In his most recent photo project, Blank, German photographer Andreas Gefeller (born 1970) presents seductively radiant satellite images of urban areas by night. The images combine technoid strips of light and light grids to become crystalline diagrams of human existence.
German photographer Andreas Gefeller (born 1970) creates digital composite photographs that open new perspectives on familiar situations: cherry blossoms appear as a vast cosmos and utility poles are transformed into gorgeous abstractions. This publication focuses on the artist's recent photographs of Japan, which came about as a result of the yearly European Eyes on Japan fellowship.
Published by Hatje Cantz. Text by Martin Hochleitner, Roland Nachtigšller. Preface by Ernest W. Uthemann.
German photographer Andreas Gefeller's Supervisions series, begun in 2002, is labor-intensive stuff. He collages literally hundreds of small aerial views of public spaces into a large-scale photograph that, by lacking a central focus, challenges our perception and seemingly oscillates between two- and three-dimensionality.
Published by Hatje Cantz Publishers. Edited by Roland Nachtig‚ller. Essay by Stephan Berg.
Photographer Andreas Gefeller sees the world through a strange lens, offering the viewer pictures that at first glance seem composed of abstract, color-saturated elements and only later resolve into something completely familiar--chairs on a beach, lines on pavement, grass on an urban plaza--but yet not. In Soma, the series that first brought him to attention, Gefeller documented major tourist centers using extremely long night exposures, thereby producing effects that underscore the artificiality of the locales. Bereft of people and sunlight, of any life at all really, the depicted beachfront hotels and pools take on a strangely threatening character. In Supervisions, his most recent series, Gefeller employs a complicated photographic technique to scan the surfaces of urban spaces, creating extraordinary images more akin to hard-edge abstract paintings than landscape photography. Composites of hundreds of individual shots, these puzzling, striking works appear as bird's eye views or observations shot from fantasy angles. A testament to Gefeller's interest in the twilight zone that becomes ever denser between reality and fiction, Supervisions reveals itself to the viewer in stages, offering up elements that appear first as abstractions, then as familiar elements of our environment, and finally as impossible visions of the world that surrounds us.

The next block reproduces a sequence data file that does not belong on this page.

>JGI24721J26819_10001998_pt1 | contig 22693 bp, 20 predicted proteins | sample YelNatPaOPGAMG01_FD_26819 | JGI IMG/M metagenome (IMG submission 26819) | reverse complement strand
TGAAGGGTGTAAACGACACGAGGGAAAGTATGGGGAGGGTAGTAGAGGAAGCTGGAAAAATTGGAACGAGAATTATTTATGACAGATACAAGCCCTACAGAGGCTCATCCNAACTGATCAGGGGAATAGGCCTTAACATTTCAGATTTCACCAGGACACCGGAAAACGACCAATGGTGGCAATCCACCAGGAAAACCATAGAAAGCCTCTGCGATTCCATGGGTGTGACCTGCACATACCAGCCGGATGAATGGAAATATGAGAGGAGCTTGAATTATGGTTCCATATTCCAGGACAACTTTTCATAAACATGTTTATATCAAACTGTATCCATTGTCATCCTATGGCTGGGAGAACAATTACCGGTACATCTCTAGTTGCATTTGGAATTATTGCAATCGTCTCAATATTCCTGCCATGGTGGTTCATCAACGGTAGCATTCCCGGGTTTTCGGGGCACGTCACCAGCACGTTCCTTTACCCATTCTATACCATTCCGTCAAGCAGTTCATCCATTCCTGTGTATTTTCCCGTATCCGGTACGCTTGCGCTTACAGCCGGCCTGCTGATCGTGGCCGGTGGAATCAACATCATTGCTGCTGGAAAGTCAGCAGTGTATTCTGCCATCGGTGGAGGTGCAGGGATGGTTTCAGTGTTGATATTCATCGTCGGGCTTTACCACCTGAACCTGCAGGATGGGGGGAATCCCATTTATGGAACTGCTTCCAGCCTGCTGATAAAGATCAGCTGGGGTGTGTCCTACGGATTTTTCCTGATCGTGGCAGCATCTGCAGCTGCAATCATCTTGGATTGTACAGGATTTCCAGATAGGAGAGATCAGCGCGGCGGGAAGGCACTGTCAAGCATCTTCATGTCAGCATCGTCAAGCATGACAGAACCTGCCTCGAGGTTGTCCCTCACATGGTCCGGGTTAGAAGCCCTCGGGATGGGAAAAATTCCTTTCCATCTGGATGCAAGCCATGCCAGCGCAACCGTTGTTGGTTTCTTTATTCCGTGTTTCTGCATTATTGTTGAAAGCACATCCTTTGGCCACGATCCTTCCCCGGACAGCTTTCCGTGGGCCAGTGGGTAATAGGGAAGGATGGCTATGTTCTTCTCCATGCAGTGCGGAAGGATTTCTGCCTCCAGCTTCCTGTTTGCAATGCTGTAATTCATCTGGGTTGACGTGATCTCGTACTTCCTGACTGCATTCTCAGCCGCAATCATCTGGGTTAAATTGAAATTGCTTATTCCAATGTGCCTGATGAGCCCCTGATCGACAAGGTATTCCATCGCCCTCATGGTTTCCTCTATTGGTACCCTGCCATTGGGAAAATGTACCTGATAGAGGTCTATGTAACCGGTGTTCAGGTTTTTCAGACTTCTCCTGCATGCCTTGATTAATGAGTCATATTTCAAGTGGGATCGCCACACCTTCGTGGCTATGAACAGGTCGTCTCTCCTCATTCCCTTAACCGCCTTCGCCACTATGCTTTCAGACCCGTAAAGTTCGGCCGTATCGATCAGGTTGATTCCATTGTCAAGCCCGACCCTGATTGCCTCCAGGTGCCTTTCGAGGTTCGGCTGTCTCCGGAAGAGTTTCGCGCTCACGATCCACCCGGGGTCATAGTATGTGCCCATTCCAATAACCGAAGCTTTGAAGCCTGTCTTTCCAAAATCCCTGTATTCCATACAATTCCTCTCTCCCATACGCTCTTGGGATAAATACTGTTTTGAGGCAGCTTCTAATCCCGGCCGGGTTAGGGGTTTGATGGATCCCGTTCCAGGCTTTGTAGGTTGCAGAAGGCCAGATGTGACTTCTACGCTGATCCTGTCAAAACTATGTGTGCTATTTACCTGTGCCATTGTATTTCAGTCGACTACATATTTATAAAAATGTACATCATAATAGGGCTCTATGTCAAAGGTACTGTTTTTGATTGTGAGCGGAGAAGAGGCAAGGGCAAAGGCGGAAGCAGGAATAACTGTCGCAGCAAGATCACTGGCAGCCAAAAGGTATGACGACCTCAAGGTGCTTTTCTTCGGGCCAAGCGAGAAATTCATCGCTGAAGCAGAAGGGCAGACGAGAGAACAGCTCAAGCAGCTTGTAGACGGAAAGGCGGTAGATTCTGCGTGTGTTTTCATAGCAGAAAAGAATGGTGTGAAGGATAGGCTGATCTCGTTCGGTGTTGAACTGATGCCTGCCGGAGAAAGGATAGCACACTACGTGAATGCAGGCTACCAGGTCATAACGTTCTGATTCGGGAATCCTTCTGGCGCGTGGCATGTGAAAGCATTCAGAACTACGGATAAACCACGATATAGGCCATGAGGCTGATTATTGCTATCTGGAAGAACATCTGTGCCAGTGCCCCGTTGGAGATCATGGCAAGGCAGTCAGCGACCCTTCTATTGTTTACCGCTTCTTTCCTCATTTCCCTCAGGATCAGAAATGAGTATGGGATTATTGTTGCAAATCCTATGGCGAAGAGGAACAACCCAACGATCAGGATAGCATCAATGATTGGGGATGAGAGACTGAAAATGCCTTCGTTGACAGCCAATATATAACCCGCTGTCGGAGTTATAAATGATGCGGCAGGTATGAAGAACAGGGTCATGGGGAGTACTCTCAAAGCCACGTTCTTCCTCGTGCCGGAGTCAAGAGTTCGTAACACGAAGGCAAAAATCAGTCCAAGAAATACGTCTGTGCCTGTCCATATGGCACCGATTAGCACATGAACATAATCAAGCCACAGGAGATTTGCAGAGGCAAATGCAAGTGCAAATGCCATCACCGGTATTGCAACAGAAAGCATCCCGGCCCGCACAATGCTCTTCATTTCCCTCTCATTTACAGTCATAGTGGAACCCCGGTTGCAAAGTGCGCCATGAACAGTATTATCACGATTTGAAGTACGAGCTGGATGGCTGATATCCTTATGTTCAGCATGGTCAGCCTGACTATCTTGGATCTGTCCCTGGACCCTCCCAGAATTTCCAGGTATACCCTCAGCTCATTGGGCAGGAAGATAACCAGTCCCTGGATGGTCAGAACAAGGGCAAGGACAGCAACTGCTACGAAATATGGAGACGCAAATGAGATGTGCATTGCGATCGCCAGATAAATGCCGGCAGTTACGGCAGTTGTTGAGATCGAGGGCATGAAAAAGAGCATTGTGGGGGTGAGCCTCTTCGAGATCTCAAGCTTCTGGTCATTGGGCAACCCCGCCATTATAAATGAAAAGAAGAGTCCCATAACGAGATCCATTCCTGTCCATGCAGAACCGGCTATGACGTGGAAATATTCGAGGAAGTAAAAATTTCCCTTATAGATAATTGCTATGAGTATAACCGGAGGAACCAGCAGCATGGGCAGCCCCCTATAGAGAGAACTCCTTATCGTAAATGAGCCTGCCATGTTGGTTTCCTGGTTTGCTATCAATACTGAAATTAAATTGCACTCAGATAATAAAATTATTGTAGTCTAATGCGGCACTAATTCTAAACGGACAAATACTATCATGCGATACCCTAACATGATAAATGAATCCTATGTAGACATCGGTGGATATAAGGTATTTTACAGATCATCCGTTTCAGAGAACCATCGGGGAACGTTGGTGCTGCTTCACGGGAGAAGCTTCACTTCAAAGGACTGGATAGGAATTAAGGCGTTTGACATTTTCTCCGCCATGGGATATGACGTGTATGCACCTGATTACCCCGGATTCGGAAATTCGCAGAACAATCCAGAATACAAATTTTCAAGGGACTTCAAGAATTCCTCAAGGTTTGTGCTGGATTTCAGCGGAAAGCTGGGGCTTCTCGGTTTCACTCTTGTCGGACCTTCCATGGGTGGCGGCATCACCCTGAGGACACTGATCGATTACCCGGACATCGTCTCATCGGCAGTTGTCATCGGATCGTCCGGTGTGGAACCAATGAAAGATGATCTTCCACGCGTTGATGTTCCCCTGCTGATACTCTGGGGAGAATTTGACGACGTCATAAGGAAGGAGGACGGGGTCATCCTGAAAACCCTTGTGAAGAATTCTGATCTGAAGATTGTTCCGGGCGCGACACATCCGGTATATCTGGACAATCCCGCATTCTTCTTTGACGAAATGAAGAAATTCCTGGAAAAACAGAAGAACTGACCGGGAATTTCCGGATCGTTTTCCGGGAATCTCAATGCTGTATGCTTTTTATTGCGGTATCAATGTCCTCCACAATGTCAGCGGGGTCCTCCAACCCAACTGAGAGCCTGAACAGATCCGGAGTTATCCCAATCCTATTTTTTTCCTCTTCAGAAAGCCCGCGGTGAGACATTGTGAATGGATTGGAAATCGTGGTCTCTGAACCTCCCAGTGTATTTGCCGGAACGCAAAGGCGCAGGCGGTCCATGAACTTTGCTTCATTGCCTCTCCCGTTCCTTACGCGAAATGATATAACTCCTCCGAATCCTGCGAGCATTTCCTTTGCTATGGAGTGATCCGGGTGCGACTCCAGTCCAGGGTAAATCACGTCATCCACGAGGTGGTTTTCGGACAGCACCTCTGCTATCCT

Published by Hatje Cantz Publishers. Artwork by Andreas Gefeller. Text by Gerhard Gluher, Christoph Ribbat.
In his disconcerting photographs, Dusseldorf-based artist Andreas Gefeller turns holiday sites on Gran Canaria (an insland off the west coast of Africa) into bleak utopian backdrops. Although taken in a conventional, analogue fashion, the pictures look as if they have been digitally altered, raising questions about the realness of reality and its representations.